By Matt Mackinder
Clarkston News Editor
When U.S. Army Capt. Justine Bolten found out she was pregnant in August of 2020, like most women, she was filled with happiness and joy.
However, there was an underlying feeling of anxiousness about this new chapter in her life.
“It felt like I was just starting my career, and now it was ending,” said Bolten, a Clarkston native, 2009 Clarkston High School graduate, and an occupational therapist assigned to the 10th Mountain Division Sustainment Brigade, 10th Mountain Division. “At that time, I was so new to the Army, and it just felt a bit scary.”
Bolten, who commissioned in the Army in January of 2020, added the feeling of nervousness came from the fear of being separated from her peers.
“As a pregnant soldier, you are non-deployable, and so you begin to feel ‘like what good am I for,’ and that really affects you mentally,” she said. “I also never really thought about being a mom. I have always been career-driven, so when I found out I was pregnant, it was very much a surprise.”
In April of 2021, Bolten and her husband, Adam, also a 2009 CHS graduate and infantry commander 10th Mountain Division, 2nd Brigade Combat Team, welcomed their son Liam into the world.
A month before, the U.S. Army announced an exception to policy that extended the timeline for postpartum soldiers to meet body fat standards from 180 days to 365 days.
“At six months, soldiers are sometimes taking dramatic and at times dangerous measures to meet standards that can impact their health and their baby’s health,” Bolten said. “The policy, I think, helped take away that unhealthy pressure.”
Now more than a year later, the U.S. Army implemented a new parenthood, pregnancy, and postpartum directive, which updated regulations to help support all Army parents and families. Among the updates was the postpartum body fat standards extension.
Bolten, whose postpartum period ended in April of 2022, said the extension gave her the support and time to succeed.
“One year is a great time frame to be able to perform as a soldier again in a healthy manner,” she said. “It gave me time to learn how to navigate being a mom while also still being a wife to my husband and provider for the soldiers in my unit.”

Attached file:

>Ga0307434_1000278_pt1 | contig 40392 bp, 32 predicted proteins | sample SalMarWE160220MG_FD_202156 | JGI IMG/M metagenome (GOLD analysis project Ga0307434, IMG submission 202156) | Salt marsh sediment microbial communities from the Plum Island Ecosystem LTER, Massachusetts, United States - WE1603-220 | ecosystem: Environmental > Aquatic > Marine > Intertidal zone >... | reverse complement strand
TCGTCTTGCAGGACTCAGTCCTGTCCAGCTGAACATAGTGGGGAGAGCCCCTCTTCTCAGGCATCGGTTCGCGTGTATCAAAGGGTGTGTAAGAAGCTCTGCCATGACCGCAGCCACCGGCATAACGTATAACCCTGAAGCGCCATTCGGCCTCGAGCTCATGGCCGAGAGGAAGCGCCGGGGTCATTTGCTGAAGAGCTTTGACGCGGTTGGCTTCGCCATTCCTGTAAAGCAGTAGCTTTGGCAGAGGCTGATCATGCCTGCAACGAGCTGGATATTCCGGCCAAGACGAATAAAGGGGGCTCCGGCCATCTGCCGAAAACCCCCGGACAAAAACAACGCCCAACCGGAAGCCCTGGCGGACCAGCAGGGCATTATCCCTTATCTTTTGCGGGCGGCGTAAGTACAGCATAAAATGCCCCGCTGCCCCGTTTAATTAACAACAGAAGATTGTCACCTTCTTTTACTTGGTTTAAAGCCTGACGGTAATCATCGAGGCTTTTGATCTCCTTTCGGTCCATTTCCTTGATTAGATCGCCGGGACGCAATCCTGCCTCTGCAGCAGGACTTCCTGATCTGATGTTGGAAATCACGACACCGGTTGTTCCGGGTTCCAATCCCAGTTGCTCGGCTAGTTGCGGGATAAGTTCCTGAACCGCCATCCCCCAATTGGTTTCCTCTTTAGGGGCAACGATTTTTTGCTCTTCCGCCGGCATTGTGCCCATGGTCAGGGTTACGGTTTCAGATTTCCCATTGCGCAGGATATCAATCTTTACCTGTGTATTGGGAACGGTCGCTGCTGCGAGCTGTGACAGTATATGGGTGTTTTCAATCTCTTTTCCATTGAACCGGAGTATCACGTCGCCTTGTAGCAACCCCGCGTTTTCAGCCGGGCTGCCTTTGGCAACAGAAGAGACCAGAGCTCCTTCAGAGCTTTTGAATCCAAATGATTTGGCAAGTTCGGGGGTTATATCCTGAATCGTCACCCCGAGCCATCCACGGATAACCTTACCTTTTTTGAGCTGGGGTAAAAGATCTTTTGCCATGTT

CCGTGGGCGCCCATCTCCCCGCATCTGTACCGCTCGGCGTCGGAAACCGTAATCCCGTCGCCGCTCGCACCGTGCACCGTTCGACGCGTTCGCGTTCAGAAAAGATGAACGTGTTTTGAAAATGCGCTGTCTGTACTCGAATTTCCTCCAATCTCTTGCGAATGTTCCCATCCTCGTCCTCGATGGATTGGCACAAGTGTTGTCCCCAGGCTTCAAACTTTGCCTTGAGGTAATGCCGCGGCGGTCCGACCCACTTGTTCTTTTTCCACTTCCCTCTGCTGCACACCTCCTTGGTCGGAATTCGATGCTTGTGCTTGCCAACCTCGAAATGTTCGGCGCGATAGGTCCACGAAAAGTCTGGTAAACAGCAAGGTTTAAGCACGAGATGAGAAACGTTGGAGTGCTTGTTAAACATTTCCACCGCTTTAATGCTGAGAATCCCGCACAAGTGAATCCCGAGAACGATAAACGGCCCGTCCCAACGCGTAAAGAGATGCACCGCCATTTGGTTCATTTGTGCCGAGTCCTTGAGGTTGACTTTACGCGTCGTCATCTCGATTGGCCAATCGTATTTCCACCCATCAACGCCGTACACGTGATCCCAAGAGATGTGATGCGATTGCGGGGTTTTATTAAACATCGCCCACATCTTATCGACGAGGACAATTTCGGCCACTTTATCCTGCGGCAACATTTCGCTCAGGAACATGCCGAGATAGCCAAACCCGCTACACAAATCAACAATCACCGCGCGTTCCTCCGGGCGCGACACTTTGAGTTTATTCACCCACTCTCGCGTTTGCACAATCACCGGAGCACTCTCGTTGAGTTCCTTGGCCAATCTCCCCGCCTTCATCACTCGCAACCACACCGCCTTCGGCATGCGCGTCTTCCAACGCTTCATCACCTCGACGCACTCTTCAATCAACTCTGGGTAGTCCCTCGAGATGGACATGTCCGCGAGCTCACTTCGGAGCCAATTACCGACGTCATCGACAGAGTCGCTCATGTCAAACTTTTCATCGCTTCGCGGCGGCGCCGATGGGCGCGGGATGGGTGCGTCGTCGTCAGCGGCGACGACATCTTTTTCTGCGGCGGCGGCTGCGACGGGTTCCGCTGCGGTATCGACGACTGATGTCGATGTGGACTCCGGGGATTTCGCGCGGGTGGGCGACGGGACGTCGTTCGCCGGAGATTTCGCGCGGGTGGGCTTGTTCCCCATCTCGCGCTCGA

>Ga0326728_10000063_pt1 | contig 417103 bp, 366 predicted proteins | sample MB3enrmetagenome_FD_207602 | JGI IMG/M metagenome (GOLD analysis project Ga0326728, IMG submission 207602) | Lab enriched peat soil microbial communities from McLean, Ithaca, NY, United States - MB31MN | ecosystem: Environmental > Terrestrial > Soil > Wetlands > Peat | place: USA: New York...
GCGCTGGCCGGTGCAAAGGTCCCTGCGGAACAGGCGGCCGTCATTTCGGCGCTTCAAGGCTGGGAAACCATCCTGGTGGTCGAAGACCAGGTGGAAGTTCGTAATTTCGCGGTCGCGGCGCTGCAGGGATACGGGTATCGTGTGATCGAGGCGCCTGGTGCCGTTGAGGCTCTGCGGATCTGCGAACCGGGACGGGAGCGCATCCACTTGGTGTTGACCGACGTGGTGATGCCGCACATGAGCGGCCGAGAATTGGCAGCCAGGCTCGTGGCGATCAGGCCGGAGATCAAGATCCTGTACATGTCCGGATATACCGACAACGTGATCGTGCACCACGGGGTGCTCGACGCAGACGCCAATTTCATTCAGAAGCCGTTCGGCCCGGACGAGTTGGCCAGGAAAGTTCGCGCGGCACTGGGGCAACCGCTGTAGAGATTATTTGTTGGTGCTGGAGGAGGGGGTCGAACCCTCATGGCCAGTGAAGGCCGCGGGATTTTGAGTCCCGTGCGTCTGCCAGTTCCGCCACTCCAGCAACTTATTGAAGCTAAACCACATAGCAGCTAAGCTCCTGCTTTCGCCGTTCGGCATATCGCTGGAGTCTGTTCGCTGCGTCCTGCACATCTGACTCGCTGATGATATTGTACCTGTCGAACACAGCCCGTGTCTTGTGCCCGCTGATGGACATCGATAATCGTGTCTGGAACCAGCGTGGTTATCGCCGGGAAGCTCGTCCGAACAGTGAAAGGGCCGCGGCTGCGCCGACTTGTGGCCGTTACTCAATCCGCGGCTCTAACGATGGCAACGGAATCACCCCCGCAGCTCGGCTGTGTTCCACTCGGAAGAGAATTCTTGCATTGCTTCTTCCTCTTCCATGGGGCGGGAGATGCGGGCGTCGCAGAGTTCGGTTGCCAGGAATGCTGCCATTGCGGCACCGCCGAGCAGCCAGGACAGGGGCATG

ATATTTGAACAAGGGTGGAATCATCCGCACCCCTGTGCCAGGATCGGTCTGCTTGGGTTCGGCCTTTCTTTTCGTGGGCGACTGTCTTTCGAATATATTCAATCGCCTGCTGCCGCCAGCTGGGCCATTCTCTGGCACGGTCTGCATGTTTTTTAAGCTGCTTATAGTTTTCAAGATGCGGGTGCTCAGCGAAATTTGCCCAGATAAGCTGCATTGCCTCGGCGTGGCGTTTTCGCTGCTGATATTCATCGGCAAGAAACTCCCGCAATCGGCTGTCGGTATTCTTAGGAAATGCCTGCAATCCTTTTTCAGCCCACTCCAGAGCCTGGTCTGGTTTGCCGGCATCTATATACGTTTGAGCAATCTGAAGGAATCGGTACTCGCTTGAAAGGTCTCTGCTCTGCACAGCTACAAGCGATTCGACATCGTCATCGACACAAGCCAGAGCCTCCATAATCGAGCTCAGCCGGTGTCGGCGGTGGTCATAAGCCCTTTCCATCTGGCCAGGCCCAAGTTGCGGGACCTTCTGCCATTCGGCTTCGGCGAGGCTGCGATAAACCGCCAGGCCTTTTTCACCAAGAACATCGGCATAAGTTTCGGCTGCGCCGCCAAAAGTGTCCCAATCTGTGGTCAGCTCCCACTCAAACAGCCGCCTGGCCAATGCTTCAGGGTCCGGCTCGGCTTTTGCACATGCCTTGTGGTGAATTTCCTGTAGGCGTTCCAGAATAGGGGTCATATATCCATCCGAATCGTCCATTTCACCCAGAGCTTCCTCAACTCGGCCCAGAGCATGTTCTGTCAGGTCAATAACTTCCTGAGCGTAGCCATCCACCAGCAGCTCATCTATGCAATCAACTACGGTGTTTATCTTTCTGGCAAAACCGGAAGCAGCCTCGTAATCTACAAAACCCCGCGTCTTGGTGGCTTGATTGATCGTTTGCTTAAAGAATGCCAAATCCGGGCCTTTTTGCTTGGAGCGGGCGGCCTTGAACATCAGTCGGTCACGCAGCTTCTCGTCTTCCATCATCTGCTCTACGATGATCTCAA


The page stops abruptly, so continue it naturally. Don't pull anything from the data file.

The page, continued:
Bolten noted many influential reasons why she decided to join the Army, with her husband being at the top.
“While I was a student, I worked with active duty and veterans on their rehabilitation process from upper extremity injuries to traumatic brain injuries to gain their independence and improve the quality of life,” said Bolten. “I love being an occupational therapist, but being an Army OT is incredibly fulfilling and gives me so much more purpose with my skills. My current OT position in the Army is part of a new Army program called Holistic Health and Fitness (H2F), focusing on the whole soldier and their overall health and well-being.”
In May, Bolten earned her first Expert Field Medical Badge, and plans on staying in the Army for the foreseeable future. She has never forgotten where she came from, however.
Adam’s parents, Larry and Karen Bolten, and Justine’s parents, Arden and Sandy DeZess, reside in Clarkston.
“Since we move all over the country while serving, coming back to Clarkston provides a sense of comfort and familiarity,” Bolten said. “I love visiting my roots and reminiscing on our childhood. Adam and I can’t wait to show our son and future children where grew up.
“Clarkston will always be home.”